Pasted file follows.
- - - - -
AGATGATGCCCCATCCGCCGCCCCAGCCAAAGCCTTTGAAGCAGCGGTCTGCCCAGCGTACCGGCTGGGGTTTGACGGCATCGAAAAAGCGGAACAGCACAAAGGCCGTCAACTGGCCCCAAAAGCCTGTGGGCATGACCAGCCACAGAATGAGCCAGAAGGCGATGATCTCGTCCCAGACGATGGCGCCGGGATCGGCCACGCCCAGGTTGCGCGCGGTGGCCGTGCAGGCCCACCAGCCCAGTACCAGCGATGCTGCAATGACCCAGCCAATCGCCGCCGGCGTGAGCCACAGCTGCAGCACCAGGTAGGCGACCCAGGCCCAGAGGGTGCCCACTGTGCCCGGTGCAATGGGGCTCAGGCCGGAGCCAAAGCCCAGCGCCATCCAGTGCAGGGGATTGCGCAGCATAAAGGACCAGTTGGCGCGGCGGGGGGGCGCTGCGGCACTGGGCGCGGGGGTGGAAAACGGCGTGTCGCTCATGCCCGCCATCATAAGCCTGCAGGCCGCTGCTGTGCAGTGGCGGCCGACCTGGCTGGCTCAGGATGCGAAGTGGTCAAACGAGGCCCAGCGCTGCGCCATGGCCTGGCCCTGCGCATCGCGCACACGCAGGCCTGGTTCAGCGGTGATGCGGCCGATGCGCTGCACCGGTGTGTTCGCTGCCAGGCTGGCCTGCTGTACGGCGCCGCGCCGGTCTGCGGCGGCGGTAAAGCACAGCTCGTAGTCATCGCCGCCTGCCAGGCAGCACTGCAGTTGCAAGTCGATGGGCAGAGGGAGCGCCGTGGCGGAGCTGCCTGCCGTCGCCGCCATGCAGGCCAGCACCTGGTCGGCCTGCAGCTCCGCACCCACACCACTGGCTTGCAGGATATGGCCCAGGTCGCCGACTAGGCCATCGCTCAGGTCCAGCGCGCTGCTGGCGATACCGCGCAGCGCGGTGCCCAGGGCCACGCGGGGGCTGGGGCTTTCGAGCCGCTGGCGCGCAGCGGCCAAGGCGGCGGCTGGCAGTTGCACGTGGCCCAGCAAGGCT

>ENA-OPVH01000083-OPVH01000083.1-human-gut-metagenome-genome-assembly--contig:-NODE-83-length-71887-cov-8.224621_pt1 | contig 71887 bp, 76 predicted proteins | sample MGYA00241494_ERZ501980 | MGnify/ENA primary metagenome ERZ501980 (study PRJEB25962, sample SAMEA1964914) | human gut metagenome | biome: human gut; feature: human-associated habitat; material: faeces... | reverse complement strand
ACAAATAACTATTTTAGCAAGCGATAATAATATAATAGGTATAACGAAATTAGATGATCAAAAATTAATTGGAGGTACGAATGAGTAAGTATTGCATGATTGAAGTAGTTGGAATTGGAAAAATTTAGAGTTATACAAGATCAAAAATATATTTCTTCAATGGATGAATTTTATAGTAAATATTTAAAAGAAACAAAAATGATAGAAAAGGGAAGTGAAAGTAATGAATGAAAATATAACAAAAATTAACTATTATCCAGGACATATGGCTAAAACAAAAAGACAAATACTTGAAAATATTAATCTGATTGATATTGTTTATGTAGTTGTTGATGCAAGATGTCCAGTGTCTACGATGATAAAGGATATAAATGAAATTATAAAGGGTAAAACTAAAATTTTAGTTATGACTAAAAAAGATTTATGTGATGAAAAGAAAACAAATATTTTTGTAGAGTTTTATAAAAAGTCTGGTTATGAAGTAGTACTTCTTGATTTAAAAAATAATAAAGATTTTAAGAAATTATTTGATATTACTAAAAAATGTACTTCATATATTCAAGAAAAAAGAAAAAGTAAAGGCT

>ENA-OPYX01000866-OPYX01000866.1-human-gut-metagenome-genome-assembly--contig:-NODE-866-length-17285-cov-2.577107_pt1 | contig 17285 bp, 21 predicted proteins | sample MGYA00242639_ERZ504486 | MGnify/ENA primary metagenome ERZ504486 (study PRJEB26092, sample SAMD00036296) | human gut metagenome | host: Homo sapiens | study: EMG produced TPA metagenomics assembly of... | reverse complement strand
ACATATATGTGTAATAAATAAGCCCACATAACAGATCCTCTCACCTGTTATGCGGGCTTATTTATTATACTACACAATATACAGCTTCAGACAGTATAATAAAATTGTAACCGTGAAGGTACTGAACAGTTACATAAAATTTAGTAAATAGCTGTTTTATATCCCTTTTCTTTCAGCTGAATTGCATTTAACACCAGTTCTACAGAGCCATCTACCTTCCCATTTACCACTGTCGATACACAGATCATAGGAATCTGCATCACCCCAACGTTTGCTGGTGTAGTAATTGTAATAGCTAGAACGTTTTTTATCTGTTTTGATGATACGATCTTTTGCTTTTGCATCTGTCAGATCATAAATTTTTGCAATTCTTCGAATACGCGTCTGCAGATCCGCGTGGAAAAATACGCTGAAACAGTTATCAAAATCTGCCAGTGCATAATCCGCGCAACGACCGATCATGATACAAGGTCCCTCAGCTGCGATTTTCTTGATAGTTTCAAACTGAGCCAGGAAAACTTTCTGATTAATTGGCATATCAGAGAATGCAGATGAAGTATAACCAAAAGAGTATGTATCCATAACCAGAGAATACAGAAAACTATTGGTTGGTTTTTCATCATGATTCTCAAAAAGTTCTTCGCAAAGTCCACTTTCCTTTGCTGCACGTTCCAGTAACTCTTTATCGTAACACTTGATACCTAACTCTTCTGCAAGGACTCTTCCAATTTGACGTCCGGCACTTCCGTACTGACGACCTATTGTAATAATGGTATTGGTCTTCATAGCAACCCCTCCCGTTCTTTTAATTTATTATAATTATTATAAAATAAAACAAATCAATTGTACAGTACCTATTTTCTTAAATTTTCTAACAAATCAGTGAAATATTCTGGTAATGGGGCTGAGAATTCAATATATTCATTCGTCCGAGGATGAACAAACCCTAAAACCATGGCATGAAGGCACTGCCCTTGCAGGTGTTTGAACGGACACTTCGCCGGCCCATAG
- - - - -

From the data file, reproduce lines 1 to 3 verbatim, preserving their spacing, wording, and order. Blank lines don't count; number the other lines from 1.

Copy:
AGATGATGCCCCATCCGCCGCCCCAGCCAAAGCCTTTGAAGCAGCGGTCTGCCCAGCGTACCGGCTGGGGTTTGACGGCATCGAAAAAGCGGAACAGCACAAAGGCCGTCAACTGGCCCCAAAAGCCTGTGGGCATGACCAGCCACAGAATGAGCCAGAAGGCGATGATCTCGTCCCAGACGATGGCGCCGGGATCGGCCACGCCCAGGTTGCGCGCGGTGGCCGTGCAGGCCCACCAGCCCAGTACCAGCGATGCTGCAATGACCCAGCCAATCGCCGCCGGCGTGAGCCACAGCTGCAGCACCAGGTAGGCGACCCAGGCCCAGAGGGTGCCCACTGTGCCCGGTGCAATGGGGCTCAGGCCGGAGCCAAAGCCCAGCGCCATCCAGTGCAGGGGATTGCGCAGCATAAAGGACCAGTTGGCGCGGCGGGGGGGCGCTGCGGCACTGGGCGCGGGGGTGGAAAACGGCGTGTCGCTCATGCCCGCCATCATAAGCCTGCAGGCCGCTGCTGTGCAGTGGCGGCCGACCTGGCTGGCTCAGGATGCGAAGTGGTCAAACGAGGCCCAGCGCTGCGCCATGGCCTGGCCCTGCGCATCGCGCACACGCAGGCCTGGTTCAGCGGTGATGCGGCCGATGCGCTGCACCGGTGTGTTCGCTGCCAGGCTGGCCTGCTGTACGGCGCCGCGCCGGTCTGCGGCGGCGGTAAAGCACAGCTCGTAGTCATCGCCGCCTGCCAGGCAGCACTGCAGTTGCAAGTCGATGGGCAGAGGGAGCGCCGTGGCGGAGCTGCCTGCCGTCGCCGCCATGCAGGCCAGCACCTGGTCGGCCTGCAGCTCCGCACCCACACCACTGGCTTGCAGGATATGGCCCAGGTCGCCGACTAGGCCATCGCTCAGGTCCAGCGCGCTGCTGGCGATACCGCGCAGCGCGGTGCCCAGGGCCACGCGGGGGCTGGGGCTTTCGAGCCGCTGGCGCGCAGCGGCCAAGGCGGCGGCTGGCAGTTGCACGTGGCCCAGCAAGGCT

>ENA-OPVH01000083-OPVH01000083.1-human-gut-metagenome-genome-assembly--contig:-NODE-83-length-71887-cov-8.224621_pt1 | contig 71887 bp, 76 predicted proteins | sample MGYA00241494_ERZ501980 | MGnify/ENA primary metagenome ERZ501980 (study PRJEB25962, sample SAMEA1964914) | human gut metagenome | biome: human gut; feature: human-associated habitat; material: faeces... | reverse complement strand
ACAAATAACTATTTTAGCAAGCGATAATAATATAATAGGTATAACGAAATTAGATGATCAAAAATTAATTGGAGGTACGAATGAGTAAGTATTGCATGATTGAAGTAGTTGGAATTGGAAAAATTTAGAGTTATACAAGATCAAAAATATATTTCTTCAATGGATGAATTTTATAGTAAATATTTAAAAGAAACAAAAATGATAGAAAAGGGAAGTGAAAGTAATGAATGAAAATATAACAAAAATTAACTATTATCCAGGACATATGGCTAAAACAAAAAGACAAATACTTGAAAATATTAATCTGATTGATATTGTTTATGTAGTTGTTGATGCAAGATGTCCAGTGTCTACGATGATAAAGGATATAAATGAAATTATAAAGGGTAAAACTAAAATTTTAGTTATGACTAAAAAAGATTTATGTGATGAAAAGAAAACAAATATTTTTGTAGAGTTTTATAAAAAGTCTGGTTATGAAGTAGTACTTCTTGATTTAAAAAATAATAAAGATTTTAAGAAATTATTTGATATTACTAAAAAATGTACTTCATATATTCAAGAAAAAAGAAAAAGTAAAGGCT